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The Ultimate Guide to Campervan Split Charging Systems

Want to charge your leisure batteries while you drive? Well, you're going to need a split charging system! In this chapter we will learn about the different devices you can use including: a manual switch, split charge relay, voltage sensitive relay, split charge diode, and smart chargers.

I'm Shane, I've been teaching people to convert campervans for years; I'm the author of Roaming Home; The Comprehensive Guide for Converting Your Van Into a Campervan, writer of The Van Conversion Newsletter, instructor of The Van Conversion Course over at Udemy. And full-time vanlifer for 4 years!


So let's jump in and have a look at campervan split charging systems!


Index

 

Note: Before we hop in, you might want to grab yourself a wiring diagram which you can get for free by signing up to The Van Conversion Newsletter


This post contains affiliate links, which means that if you click a product link and buy anything from the merchant (Amazon, eBay, etc.) we will receive a commission fee. The price you pay remains the same, affiliate link or not. By using these links, you are helping me to continue writing free educational content!

 
Campervan electrics guide

What is a split charging system?

A split charging system charging both the starter batteries and leisure batteries at the same time while you drive.

A starter (cranking) battery is what kicks your van into action when you turn the ignition. Starter batteries are designed to provide a big burst of energy. Once the engine starts up, the alternator recharges the starter battery so it’s ready to go for the next time you start up.

Leisure batteries in contrast release energy in a steady flow over a longer period. They are designed to withstand hundreds / thousands of charging cycles.

In this article we will explore many different split charge systems, but if you just want to cut right to the chase...

Smart chargers are the best choice for most people. They have fast charge capabilities and protect against overheating, reverse polarity, and overcharging. They are the only split charge system you should use with lithium batteries, or with vehicles newer than 2015 (smart alternators).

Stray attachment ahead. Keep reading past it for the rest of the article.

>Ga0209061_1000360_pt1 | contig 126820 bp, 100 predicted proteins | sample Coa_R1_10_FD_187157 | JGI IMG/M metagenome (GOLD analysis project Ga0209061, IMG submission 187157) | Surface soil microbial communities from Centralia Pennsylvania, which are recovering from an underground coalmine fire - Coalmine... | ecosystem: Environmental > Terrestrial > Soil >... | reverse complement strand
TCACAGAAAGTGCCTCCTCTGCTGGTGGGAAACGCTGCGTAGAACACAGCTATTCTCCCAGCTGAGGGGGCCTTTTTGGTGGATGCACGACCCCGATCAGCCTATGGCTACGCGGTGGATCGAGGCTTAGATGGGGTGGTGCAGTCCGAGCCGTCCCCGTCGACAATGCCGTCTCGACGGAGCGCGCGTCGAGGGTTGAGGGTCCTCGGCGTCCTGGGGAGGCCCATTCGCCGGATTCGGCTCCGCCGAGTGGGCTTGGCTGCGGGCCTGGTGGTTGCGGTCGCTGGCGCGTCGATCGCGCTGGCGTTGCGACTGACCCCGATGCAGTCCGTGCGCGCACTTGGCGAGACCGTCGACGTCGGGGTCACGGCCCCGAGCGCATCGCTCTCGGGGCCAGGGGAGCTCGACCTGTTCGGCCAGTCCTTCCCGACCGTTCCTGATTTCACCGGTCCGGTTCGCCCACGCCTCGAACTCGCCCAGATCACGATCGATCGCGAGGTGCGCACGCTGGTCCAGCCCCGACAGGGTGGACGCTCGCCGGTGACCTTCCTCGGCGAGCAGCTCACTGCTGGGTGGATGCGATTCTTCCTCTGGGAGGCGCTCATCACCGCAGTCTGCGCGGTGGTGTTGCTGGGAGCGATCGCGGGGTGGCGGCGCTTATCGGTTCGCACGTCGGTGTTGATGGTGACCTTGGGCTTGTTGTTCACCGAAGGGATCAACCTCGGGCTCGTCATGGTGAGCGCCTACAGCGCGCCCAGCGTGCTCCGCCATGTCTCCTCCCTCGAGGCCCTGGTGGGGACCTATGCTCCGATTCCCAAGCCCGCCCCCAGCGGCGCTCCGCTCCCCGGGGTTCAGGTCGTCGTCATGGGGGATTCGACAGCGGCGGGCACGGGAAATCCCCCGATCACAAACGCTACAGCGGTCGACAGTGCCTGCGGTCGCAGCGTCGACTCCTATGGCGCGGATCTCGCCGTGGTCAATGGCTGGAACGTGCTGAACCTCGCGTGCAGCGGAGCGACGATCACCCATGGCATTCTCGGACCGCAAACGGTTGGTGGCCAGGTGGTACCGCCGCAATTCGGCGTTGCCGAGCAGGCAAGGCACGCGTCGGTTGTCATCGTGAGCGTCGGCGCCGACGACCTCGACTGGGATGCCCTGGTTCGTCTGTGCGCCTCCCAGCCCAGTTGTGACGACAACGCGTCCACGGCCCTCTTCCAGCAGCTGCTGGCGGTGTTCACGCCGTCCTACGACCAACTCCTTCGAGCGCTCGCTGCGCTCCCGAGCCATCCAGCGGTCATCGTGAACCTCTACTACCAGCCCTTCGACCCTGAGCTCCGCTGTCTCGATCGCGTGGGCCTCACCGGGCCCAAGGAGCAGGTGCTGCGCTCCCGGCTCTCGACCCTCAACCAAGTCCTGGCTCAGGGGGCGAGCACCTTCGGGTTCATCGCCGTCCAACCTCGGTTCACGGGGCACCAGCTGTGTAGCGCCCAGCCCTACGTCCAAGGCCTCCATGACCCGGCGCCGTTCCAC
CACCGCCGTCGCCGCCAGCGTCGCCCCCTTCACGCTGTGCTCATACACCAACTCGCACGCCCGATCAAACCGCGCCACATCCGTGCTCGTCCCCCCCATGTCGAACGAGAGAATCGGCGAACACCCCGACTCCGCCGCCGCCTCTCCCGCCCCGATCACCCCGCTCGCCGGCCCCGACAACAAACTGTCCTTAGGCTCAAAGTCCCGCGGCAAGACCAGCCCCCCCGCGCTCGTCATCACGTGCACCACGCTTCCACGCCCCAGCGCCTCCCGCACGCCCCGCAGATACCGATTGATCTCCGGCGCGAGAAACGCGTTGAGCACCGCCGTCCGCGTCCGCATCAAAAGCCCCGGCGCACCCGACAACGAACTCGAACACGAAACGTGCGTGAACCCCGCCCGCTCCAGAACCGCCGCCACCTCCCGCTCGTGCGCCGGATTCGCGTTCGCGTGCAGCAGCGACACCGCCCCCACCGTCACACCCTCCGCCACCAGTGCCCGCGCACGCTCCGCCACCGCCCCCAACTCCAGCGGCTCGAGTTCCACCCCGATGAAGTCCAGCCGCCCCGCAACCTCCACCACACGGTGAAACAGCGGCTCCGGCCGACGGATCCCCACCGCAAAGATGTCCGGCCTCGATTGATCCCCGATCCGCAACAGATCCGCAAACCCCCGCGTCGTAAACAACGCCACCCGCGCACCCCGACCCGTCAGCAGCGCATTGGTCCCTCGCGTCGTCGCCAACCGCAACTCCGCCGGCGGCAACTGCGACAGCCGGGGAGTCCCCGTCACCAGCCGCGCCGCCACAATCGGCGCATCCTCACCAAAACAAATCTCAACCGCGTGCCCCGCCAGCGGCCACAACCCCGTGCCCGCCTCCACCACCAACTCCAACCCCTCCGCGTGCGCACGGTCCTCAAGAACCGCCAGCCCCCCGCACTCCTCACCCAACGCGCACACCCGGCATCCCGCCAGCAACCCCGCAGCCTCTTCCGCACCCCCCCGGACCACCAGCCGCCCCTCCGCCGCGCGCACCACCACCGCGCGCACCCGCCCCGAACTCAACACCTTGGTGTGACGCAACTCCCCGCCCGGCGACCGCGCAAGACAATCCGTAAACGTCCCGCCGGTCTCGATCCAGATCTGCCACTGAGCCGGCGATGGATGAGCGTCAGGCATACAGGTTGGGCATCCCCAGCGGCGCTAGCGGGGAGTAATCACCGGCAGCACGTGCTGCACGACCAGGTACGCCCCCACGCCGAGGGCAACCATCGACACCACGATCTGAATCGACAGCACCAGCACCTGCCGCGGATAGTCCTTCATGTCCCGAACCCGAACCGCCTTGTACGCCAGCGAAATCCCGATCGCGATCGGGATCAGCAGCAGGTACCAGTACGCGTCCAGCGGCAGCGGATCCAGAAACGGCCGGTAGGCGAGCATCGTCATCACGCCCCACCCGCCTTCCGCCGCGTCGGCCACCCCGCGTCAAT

I highly recommend the Renogy smart charger.

How to wire a split charging system

At the most basic level, a split charging system is simply a switch.

  • Switched on, it allows power to pass through the relay to charge the leisure batteries.

  • Switched off, it isolates the starter battery from the leisure batteries so you won't drain it with your campervan appliances.

In this van converter’s humble opinion, a split charger is an absolute necessity.

There are five ways one can split charge a campervan (here they are from most primitive to most advanced):

  1. Manual switch

  2. Split charge relay (SCR)

  3. Split charge diode (Charge splitter)

  4. Voltage sensitive relay (VSR)

  5. Smart charger (also known as a B2B or DC-DC charger)

In the Roaming Home 2023 study we found that 55% of van conversions are still using split chargers (SCR / VSR) rather than B2B chargers. Though there is no doubt that with the increasing popularity of lithium batteries, B2B chargers will soon take over. They are a far more efficient charger.

split charger vs smart charger

Note: If your van has a smart alternator (if your van is newer than ~2015), or if you are using a lithium leisure battery, you must use a DC-DC battery charger, you cannot use a SCR or VSR.

How an alternator works: A lead acid battery is fully charged at ~12.8V. The battery will only charge if the incoming voltage is higher than the current voltage of the battery.

voltage requirement to charge leisure battery

It is for this reason that alternators deliver between 13.8 - 14.4V of power.

Manual switch

First up we have the manual switch. Super primitive. Super cheap. And just a little bit sketchy.

Simply wire the positive terminals of the starter battery and leisure battery together (16 mm² cable). Then pop an isolator switch right in the middle. You will also want to add a 100A fuse on either side of the switch (right beside each battery).

Manual switch split charge